You can also try Swing Man by Damian Callinan, who suffers from OTTD (Over the Top Dance Syndrome) - apparently the only cure is to learn how to swing dance! Swing Man sends Damian on a journey back to the incidents in his adolescence that set him on his path - a fracas at a bush dance, unrequited love at ballroom dancing, and the revelation that, as a 17 year-old, he was abducted by swing era-obsessed aliens who set him an ultimatum to learn how to swing dance by the time he was 51. Lindy Hop on down to watch the threetime ‘Barry ’nominee shag his way through this boogie-woogie midlife crisis. Or there’s Showko, an Australia’s Got Talent finalist and “absolutely normal character in a crazy world”, who blends stand-up, puppetry and ventriloquism in an utterly unique performance. Seen & Heard comes up from Melbourne to make its Sydney premiere. A selection of Sydney’s most beloved chanteuses, comedians, drag stars and burlesque artists will provide a glimpse into the souls beneath the sequins as they share personal stories, along with the acts that made them altcabaret favourites. Here's a summary of what's on... • Ice Rink: June 28 to July 22 in the Bondi Pavilion Forecourt. • Bondi Vista: June 28 to July 29 in the Dolphin Court. • Bondi Feast: July 17 to 28 in the Pavilion (multiple spaces). • Art Trail: Sunday, July 8 in Roscoe Street Mall and a meandering trail including the promenade and Bondi Pavilion Gallery. • Music on the Street: July 29 at various locations including the Bondi Pavilion Forecourt. • History Walks: every Sunday in July. Bondi Winter Magic is a partnership between Waverley Council and Bondi and Districts Chamber of Commerce. Bondi Feast is a Council-run festival. For more information, please visit waverley.nsw.gov.au.


MORE BITS AND PIECES FROM AROUND THE BEACHES Words Lisa Anderson Picture Poppy Wolanski FOREVER JOHNNO KEEPS GIVING On the evening of May 25, Mal Ward once again hosted the annual Forever Johnno Monster Raffle and Auction. Held in memory of his son Johnno, who fought but ultimately lost a brave battle with childhood liver disease, the evening is always a highlight on The Beast’s social calendar. This year the event raised $12,100 for the Clancy Ward (Liver Transplant Unit) at Westmead Children’s Hospital. Highlights of the evening included the attendance of Johnno’s best mate from Coogee Public School, a film clip of young Johnno in his prime, and the presence of Dr Chris Brown, who was incredibly generous with his time once again, appearing in more than his fair share of candid selfies with his adoring (mainly female) fan base. Hats off to Mal, who organises this fantastic night year in, year out, without fail. TREADING TOGETHER Anytime Fitness Randwick recently raised $4,500 for Suicide Prevention Australia and the National Suicide Prevention Research Fund to deliver valuable research, awareness and education aimed at saving lives. The Tread Together 24-hour Treadmill Challenge was a huge success, with over $400,000 raised nationally. David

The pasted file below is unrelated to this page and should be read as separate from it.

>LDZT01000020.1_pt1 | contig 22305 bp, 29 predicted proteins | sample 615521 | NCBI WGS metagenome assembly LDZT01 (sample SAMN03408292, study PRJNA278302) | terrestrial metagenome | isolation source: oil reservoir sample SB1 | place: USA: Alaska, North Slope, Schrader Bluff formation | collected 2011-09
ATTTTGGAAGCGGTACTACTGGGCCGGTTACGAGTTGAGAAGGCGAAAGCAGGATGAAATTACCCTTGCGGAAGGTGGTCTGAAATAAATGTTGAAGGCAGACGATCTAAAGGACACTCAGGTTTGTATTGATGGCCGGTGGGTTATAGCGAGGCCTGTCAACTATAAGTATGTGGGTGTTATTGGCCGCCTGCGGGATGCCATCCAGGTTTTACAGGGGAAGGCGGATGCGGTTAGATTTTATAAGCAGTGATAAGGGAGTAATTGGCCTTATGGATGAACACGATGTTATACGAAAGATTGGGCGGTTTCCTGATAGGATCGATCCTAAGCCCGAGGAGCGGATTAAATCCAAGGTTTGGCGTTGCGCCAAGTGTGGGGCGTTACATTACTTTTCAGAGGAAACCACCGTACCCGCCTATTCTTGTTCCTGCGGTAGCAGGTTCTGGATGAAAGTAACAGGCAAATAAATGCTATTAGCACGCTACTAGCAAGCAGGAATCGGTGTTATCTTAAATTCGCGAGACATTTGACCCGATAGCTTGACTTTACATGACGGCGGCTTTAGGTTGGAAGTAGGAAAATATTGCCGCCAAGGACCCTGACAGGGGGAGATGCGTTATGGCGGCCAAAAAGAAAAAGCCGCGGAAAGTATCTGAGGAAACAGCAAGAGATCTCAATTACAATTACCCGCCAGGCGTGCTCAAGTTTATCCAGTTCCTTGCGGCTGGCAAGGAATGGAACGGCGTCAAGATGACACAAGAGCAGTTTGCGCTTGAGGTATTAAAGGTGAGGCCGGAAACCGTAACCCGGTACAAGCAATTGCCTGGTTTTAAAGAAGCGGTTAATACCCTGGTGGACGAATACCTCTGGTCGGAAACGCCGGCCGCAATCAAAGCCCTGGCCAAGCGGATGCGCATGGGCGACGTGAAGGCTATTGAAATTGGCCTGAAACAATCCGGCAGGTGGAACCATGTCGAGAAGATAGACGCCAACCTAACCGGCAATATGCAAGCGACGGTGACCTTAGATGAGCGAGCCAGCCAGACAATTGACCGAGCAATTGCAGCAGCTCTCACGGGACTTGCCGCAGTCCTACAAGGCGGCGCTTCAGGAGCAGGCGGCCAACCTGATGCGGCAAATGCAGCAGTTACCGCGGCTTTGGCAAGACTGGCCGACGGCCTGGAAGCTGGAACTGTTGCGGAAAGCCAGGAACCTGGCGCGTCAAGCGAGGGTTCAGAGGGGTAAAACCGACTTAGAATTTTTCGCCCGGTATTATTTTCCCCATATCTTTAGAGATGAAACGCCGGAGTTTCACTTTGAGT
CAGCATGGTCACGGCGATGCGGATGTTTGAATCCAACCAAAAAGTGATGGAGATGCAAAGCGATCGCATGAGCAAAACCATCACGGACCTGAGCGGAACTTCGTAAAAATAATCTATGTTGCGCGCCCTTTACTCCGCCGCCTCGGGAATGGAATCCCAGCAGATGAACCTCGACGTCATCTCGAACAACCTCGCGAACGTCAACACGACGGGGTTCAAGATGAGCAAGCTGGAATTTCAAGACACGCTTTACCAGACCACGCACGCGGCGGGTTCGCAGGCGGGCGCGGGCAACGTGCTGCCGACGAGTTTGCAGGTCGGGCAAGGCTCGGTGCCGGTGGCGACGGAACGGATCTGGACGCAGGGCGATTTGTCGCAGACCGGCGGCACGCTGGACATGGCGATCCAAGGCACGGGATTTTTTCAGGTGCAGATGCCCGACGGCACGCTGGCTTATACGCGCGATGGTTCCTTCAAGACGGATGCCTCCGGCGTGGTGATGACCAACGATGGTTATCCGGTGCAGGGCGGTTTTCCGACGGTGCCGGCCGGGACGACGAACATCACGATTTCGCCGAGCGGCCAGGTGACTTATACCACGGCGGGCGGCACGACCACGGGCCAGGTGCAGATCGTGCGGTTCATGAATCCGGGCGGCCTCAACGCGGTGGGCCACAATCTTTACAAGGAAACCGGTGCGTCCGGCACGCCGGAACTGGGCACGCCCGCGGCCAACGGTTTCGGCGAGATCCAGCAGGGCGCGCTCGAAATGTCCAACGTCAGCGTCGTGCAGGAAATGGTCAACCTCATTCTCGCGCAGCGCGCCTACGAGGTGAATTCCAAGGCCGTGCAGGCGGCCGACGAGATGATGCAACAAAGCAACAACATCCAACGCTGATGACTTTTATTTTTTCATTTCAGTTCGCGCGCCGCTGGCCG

Surf check.

Turner completed the full 24 hours on the treadmill, describing it as the most gruelling thing he had ever done. There is still time to sponsor participants who took part in the treadmill challenge or to make a donation by visiting https://treadtogether.gofundraise. com.au/page/Randwick2018. ACCOLADES FOR THE PARKLANDS Congratulations to Centennial Parklands, who recently won two state awards at the Parks & Leisure Australia NSW & ACT Regional Awards in Tamworth. They were awarded ‘Best Strategic Planning’ for the Moore Park Master Plan, as well as ‘Best Playspace’ for the Ian Potter Children's Wild Play Garden, which has received over 150,000 visits since opening in October 2017. They will now go through to National Awards, which will be announced in October. To see more of the great activities they offer, please visit www.centennialparklands.com.au. APARTMENTS SAVING MONEY Waverley Council has launched its Building Futures program for Bondi Junction strata buildings, and ten buildings have joined up to save thousands of dollars on their water and energy bills, with the goal of reducing both their running costs and carbon emissions.